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The idea that you need to do anything is stupid. And people always used to tell me that, like “oh you need to grow up”. To do what?! To die? To fall into line? To follow a pattern?

You don’t need to do anything. Nobody needs to do anything. You need to breathe. You need to eat food. The rest of it is just a structure that we invented to give ourselves something to do when we wake up in the morning. “Oh it’s 9 am, time to go to work”. Work is not real! The car is not real. Life’s not real.

This is what’s real: heartbeats. And when they stop, all that shit yo

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0[anonymous]6yKinda curious what people don't like about this quote that it got so heavily downvoted.
6tim6yBecause it's a fully general counterargument against caring about or doing anything. That you shouldn't care about something because it is temporary is poison. I can't even imagine the hell we would live in if views like this were widely and earnestly adopted.
3bbleeker6yYou're right, of course (have an upvote). OTOH, I do like the start of the quote, because there is a difference between caring about something and believing you need to do something. I see the quote as a reminder that you don't have to do anything in an absolute sense. You have to do some things because you want some other things. 'I need to do ' should be short for 'I need to do because '. And it should be your reason, you shouldn't feel you have to do it just because others tell you to or because your parents told you when you were small. On the gripping hand, I didn't upvote the quote either, because I don't like the part that's saying 'nothing is real'.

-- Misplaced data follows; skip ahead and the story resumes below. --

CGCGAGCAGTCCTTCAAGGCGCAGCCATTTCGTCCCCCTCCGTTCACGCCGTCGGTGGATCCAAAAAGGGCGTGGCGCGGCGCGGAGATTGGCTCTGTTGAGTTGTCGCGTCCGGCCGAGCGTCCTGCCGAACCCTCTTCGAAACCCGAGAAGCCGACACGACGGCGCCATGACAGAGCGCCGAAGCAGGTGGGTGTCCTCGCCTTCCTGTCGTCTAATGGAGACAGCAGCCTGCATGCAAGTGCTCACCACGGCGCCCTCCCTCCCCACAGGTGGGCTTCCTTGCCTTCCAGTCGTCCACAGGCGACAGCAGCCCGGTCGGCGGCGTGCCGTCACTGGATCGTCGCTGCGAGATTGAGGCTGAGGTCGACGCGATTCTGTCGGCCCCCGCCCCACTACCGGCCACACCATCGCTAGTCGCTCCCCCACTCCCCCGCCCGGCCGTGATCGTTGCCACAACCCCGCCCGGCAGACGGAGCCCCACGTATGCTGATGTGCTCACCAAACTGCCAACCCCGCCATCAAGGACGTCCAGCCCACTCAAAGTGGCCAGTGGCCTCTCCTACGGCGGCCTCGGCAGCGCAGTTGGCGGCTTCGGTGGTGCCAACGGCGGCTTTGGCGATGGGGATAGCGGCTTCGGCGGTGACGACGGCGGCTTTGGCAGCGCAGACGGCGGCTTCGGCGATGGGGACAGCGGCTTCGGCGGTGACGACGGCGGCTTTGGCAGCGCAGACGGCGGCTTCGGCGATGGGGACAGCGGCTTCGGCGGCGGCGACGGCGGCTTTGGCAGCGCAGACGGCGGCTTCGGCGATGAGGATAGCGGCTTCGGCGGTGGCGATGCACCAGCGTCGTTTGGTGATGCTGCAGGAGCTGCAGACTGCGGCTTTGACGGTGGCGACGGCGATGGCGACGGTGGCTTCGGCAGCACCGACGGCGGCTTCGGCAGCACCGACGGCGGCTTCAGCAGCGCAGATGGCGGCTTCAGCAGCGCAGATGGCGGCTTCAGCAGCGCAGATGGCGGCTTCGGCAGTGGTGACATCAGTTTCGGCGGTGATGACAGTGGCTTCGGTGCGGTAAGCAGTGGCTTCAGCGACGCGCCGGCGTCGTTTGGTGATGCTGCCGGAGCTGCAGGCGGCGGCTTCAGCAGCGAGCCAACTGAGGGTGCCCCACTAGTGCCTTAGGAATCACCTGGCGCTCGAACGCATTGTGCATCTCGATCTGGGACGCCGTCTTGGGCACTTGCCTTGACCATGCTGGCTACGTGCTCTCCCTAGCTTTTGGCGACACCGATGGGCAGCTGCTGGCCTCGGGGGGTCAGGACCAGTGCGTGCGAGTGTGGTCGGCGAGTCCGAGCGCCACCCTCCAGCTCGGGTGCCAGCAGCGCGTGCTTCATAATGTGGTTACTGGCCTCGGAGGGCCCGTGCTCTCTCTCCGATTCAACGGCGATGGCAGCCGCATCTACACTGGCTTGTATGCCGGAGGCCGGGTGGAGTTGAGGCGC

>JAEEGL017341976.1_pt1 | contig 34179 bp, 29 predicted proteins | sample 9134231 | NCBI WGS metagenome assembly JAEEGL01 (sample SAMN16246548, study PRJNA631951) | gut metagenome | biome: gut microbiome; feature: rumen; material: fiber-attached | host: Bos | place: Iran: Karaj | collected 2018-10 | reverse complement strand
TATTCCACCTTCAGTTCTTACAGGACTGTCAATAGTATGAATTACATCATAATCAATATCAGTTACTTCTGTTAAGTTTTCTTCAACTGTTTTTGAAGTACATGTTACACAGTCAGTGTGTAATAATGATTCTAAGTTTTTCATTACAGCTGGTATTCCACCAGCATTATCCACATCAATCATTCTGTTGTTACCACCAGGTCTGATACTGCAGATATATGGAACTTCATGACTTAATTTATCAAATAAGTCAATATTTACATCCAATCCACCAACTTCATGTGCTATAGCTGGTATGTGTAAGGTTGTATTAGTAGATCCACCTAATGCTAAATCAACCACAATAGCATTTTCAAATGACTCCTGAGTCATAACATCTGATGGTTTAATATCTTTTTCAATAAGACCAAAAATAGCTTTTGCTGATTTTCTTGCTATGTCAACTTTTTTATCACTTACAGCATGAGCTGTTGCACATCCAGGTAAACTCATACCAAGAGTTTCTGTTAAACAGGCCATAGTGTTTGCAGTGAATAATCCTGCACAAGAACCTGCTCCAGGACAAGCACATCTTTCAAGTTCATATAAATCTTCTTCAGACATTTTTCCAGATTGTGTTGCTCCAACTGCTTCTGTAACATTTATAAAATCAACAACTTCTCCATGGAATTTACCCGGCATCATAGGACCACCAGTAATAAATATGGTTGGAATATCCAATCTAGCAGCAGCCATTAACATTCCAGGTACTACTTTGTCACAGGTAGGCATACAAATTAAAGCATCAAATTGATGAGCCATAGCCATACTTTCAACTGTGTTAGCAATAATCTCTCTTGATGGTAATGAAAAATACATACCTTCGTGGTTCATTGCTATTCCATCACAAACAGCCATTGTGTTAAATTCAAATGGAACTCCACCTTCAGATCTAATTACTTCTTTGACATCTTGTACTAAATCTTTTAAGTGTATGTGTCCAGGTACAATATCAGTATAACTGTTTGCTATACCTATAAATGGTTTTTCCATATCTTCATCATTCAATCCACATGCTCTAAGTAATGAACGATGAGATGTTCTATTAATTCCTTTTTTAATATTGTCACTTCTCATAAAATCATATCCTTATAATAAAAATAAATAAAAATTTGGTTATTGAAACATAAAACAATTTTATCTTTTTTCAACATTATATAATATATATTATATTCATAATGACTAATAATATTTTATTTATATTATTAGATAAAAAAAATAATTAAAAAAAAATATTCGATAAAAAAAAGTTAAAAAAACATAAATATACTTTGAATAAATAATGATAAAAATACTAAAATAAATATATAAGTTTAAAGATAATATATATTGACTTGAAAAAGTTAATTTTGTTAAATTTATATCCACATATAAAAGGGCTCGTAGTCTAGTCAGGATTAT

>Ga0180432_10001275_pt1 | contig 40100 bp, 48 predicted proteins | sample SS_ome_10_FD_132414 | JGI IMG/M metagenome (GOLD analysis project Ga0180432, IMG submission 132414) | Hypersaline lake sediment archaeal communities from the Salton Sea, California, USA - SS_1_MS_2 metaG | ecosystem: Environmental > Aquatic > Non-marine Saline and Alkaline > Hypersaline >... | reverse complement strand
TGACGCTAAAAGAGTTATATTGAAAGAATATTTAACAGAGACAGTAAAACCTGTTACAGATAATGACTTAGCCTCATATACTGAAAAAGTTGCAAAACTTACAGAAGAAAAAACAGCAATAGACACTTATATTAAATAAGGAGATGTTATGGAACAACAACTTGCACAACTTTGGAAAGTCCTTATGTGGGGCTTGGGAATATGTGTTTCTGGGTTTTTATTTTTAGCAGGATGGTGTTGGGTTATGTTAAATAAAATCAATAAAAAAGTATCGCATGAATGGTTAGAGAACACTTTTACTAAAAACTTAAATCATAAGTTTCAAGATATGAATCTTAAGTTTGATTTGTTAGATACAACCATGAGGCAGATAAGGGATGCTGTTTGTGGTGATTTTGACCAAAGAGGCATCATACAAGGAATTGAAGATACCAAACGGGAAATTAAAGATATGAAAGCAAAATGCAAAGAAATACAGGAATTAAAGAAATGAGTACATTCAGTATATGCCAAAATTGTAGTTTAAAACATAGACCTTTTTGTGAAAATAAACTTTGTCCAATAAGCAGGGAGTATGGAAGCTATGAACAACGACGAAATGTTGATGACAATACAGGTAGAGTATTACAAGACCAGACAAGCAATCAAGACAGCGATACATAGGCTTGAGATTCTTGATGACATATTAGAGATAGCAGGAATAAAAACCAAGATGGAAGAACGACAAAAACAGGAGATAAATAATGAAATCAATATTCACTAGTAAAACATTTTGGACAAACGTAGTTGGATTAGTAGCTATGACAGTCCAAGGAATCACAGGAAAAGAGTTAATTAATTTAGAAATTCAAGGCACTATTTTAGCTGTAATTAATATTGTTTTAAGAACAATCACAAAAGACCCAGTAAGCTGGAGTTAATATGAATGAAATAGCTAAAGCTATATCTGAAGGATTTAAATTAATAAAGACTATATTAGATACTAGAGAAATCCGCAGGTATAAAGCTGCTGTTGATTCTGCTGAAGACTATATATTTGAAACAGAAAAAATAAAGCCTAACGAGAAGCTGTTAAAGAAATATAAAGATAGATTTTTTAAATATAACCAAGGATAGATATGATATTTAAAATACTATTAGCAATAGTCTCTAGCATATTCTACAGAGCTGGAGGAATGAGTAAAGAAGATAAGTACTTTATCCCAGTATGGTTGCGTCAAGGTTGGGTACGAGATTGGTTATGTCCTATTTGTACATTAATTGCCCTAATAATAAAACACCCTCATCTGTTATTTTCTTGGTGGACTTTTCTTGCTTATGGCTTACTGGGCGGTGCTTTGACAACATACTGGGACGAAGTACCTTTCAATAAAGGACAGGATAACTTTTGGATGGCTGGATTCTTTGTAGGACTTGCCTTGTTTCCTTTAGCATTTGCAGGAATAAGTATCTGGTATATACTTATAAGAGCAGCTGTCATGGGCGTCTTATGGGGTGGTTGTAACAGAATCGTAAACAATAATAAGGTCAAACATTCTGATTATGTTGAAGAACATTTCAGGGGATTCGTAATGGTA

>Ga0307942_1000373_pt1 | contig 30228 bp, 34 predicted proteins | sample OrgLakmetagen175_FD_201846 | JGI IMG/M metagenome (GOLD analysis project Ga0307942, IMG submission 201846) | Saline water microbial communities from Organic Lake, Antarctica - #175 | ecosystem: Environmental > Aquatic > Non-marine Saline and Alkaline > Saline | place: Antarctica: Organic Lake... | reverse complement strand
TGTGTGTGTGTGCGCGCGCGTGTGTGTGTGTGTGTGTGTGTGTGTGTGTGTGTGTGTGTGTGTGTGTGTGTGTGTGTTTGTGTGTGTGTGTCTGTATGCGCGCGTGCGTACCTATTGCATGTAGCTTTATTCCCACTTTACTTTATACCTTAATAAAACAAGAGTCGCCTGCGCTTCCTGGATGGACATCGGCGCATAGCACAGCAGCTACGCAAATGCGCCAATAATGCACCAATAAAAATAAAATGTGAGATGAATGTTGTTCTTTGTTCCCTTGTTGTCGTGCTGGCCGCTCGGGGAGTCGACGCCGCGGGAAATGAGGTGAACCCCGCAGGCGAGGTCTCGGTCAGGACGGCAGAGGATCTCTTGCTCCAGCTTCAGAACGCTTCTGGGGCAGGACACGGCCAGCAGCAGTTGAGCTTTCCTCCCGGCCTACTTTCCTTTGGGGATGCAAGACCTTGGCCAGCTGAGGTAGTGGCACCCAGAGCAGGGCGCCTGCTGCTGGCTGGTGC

3[anonymous]6yYeah, this is exactly how I understand it as well.
-1[anonymous]6yThanks for the explanation. Is atheism a fully general counterargument against being a moral person?
2Viliam6yMorality and belief in supernatural are mostly independent. (You can get Stage One [https://en.wikipedia.org/wiki/Lawrence_Kohlberg%27s_stages_of_moral_development#Pre-conventional] morality from believing in God, but that's it.)
2[anonymous]6yUm, it was actually a rhetorical question, showing the absurdity of the given interpretation of the quote, specifically that saying the quote encourages not to care about something, is akin to making an argument that claiming morality is not objective encourages people to be amoral. Thank you for that link, though. That's a very nice framework.
1cody-bryce6y1. GP clearly thinks so to, which is why they presented the question, clearly trying to accuse GGP of a similar equivocation. 2. Your actual claim is ridiculous. It is most certainly not the case that believing in God can only connect to Stage One morality. Even in the face of a punishing god, this wouldn't be true, but not all gods are punishing anyway, making it even more off.
3ChristianKl6yIt's shallow. It's the kind of thing that get's shared on facebook. It doesn't propose a sensible way to think about needs and obligations but proposes a black and white solution.